Emily, 19 Canada.
I really like fiction. I like a lot of fiction, I like quality fiction, and I like a wide variety of fiction all the time. Basically, I refuse to live in reality.
I rant about shit in my life sometimes, which isn't fiction, but sometimes it feels that way.
Why can’t there be a male hooter’s equivalent where male servers are shirtless and highly sexualized for their bodies and looks
Male Strip clubs. You’re thinking of male strip clubs.
No. Not a male strip club. A strip club is a strip club. I want a place called Cahones where waiters wear Speedos and are forced to stuff if they don’t fill out their uniform well enough. I want them to giggle for my tips. I want it to be so normalised and engrained in our culture that women bring their daughters there for lunch (because whaaaaaat the wings are good! Geeze sensitive much?) where they’ll give playful little nudges like, “Wouldn’t mind if you dad had those. Heh heh heh.” that their daughters don’t even understand but will absorb and start to assume is just the normal way grown up women talk about grown up men. I want to playfully ask my waiter if I can have extra nuts on my salad and for him to swat my arm with an Oh, you because he knows if he doesn’t his manager will yell at him. I want other men to pretend to like going there so I think they’re cool. I want to go to Cahones during my lunch break at work and when I come back and tell the other women in the office where I went they chuckle slightly and the men around us suddenly feel self conscious and they don’t know why.
So if we have to show women what the baby looks like in their womb and tell them how the process works before allowing them to get an abortion, does that mean we should teach our soldiers about the culture of the lands we’re invading, and explain to them that the people we want them to kill have families and feel pain, just like Americans?
I am the embodiment of “Hell hath no fury like a woman scorned” and I need to learn to not do that. Can anyone recommend a book about forgiveness, moving on, and dealing with the past? or anything like that?
When I first got this role I just cried like a baby because I was like, “Wow, next Halloween, I’m gonna open the door and there’s gonna be a little kid dressed as the Falcon.” That’s the thing that always gets me. I feel like everybody deserves that. I feel like there should be a Latino superhero. Scarlett does great representation for all the other girls, but there should be a Wonder Woman movie. I don’t care if they make 20 bucks, if there’s a movie you’re gonna lose money on, make it Wonder Woman. You know what I mean, ’cause little girls deserve that.
In Britain, make-up might have been hard to find, but it was worn with pride and became a symbol of the will to win. ‘Put your best face forward,’ encouraged a 1942 Yadley advertisement in Churchillian tones. ‘War, Woman and Lipstick' ran a celebrated Tangee campaign. Bright red was the favourite wartime colur for lips and nails and lipstick names were often patriotic: Louis Phillippe's Patriotic Red; Fighting Red by Tussy and Grenadier - The new Military red created by Tattoo, effective with air force blue and khaki.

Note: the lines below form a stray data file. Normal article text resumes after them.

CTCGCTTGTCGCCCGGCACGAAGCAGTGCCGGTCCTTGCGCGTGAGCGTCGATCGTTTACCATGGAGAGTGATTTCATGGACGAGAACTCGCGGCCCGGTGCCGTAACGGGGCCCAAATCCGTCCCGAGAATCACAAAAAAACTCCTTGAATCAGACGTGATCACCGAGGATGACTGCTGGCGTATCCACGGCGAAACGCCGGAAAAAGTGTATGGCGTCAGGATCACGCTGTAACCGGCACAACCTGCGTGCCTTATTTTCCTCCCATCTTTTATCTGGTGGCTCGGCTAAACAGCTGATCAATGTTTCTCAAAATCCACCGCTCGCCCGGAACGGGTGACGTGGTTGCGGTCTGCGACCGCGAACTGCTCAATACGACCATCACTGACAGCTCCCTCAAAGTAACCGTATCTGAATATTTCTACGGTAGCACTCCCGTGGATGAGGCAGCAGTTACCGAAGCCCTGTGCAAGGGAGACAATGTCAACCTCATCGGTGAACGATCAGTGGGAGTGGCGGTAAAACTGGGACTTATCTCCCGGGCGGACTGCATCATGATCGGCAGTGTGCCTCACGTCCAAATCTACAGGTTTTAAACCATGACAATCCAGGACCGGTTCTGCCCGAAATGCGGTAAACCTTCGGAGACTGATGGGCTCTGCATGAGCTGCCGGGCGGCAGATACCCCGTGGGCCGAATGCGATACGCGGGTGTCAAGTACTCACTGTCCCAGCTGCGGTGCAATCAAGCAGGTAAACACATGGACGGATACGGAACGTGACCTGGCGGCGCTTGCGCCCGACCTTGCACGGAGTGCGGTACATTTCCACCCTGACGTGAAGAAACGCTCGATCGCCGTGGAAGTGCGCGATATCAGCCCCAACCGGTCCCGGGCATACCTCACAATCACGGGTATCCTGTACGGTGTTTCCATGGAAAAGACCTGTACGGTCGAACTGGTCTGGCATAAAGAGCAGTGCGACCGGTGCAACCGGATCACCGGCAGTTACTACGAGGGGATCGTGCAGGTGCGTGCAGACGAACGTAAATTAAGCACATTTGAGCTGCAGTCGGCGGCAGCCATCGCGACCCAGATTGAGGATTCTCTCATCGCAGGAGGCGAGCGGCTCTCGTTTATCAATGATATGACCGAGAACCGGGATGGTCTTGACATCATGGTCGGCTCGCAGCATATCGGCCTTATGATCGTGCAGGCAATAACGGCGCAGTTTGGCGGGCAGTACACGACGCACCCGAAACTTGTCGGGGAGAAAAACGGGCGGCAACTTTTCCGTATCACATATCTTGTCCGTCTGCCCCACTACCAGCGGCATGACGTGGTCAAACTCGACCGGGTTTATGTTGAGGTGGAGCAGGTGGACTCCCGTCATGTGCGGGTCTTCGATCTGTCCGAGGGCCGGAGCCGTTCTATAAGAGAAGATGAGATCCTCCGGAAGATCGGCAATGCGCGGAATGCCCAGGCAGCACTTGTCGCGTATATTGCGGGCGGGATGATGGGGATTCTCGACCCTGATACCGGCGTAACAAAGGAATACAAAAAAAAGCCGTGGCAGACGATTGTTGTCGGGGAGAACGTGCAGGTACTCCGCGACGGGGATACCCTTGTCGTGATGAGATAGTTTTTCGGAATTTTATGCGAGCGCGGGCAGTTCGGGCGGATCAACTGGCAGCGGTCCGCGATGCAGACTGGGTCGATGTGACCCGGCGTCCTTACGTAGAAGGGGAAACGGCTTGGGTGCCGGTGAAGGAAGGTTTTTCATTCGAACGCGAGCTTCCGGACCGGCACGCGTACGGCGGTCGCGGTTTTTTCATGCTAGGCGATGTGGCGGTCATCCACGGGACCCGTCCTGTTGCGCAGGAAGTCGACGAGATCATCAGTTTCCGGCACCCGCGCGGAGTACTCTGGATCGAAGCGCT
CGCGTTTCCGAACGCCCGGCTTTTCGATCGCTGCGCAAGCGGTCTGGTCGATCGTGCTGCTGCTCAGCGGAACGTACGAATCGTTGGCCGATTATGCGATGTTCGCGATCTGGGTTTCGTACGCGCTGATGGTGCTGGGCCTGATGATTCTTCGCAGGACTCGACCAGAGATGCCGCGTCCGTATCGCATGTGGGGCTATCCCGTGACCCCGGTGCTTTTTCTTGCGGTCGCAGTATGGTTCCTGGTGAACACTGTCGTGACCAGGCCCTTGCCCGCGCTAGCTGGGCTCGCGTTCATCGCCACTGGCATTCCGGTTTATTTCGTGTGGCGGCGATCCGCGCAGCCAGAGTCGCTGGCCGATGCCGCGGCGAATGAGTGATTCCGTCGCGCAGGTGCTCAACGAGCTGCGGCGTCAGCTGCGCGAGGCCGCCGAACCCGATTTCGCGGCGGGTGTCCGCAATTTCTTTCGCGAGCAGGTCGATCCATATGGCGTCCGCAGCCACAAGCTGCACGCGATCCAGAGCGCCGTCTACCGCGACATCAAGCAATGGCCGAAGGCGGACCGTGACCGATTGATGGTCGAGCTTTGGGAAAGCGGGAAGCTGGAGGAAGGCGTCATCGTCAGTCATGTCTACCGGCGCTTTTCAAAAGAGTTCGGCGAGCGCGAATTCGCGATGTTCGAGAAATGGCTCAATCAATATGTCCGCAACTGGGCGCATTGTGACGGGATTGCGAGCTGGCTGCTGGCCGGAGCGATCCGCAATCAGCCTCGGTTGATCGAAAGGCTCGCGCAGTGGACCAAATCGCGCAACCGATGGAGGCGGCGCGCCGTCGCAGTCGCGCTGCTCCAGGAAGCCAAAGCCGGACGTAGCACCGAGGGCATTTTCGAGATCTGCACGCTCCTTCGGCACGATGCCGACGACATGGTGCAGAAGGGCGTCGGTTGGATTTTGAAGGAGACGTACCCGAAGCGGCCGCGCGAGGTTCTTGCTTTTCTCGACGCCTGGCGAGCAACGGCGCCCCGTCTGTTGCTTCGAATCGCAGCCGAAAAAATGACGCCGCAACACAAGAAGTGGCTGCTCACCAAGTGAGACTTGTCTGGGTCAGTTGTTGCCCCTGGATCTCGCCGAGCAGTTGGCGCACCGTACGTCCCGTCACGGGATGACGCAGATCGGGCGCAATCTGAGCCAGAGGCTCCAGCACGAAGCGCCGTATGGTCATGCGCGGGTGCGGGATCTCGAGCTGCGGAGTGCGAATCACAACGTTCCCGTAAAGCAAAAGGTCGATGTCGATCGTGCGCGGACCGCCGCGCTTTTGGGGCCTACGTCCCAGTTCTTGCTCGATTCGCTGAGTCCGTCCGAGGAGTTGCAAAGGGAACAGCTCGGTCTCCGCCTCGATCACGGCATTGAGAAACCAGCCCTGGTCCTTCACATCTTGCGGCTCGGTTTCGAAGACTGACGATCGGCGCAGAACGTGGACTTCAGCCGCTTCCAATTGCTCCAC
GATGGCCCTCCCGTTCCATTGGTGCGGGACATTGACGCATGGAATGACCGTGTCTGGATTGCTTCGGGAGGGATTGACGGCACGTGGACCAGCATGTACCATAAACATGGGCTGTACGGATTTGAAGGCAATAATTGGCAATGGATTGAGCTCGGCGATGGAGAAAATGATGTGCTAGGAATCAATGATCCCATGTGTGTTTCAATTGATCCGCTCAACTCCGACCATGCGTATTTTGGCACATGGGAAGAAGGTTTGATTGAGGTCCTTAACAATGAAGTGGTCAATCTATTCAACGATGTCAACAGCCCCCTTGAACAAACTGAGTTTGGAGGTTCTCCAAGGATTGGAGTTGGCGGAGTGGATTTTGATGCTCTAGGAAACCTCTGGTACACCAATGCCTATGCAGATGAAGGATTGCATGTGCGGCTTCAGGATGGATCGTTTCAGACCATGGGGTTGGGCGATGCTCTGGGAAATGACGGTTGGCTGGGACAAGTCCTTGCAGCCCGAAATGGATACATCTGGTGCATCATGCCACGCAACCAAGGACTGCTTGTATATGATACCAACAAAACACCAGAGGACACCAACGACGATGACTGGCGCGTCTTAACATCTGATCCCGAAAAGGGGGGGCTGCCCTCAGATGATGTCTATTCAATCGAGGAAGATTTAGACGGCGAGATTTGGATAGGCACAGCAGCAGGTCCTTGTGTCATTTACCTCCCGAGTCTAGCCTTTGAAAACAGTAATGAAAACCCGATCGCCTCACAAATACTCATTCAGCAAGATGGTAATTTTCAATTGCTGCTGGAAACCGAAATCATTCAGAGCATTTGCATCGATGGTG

During wartime, a subtle change had taken place in the marketing and the perception of make-up. It was no longer about making a woman seem ‘dainty’, but making her look and feel strong. Rosie the Riveter became a wartime icon in the USA, representing the six million women working in factories for the war effort. [Rockwell] portrayed Rosie as a vast figure in work dungarees, her short sleeves revealing arms the size of prize-winning hams. Behind her hangs the stars and stripes, squashed carelessly under her feet is a copy of Adolf Hitler’s Mein Kampf, and on her mighty lap rests a lunch box and a huge riveting machine like an enormous gun. [Her] henna red curls, lipsticked mouth and painted finger nails stress her femininity, emphasising the fact that make-up too was a weapon of war [Madeleine Marsh, Compact and Cosmetics: Beauty from the Victorian Times to the Present Day]
“it’s Gale who throws himself over me to provide one more layer of protection from the bombing”
My fingers wrap around Gale’s wrist. “Do not leave my side,” I say under my breath.“I’m right here,” he answers quietly.
“No, that we can hunt.” That gets his attention. “We’d have to give everything to the kitchen. But still, we could…” I don’t have to finish because he knows.We could be aboveground. Out in the woods. We could be ourselves again.
We hunt, like in the old days. Silent, needing no words to communicate, because here in the woods we move as two parts of one being. Anticipating each other’s movements, watching each other’s backs. How long has it been? Eight months? Nine? Since we had this freedom? It’s not exactly the same, given all that’s happened and the trackers on our ankles and the fact that I have to rest so often. But it’s about as close to happiness as I think I can currently get.
I sit on the rock where Cressida filmed us, but it’s too wide without his body beside me. Several times I close my eyes and count to ten, thinking that when I open them, he will have materialized without a sound as he so often did.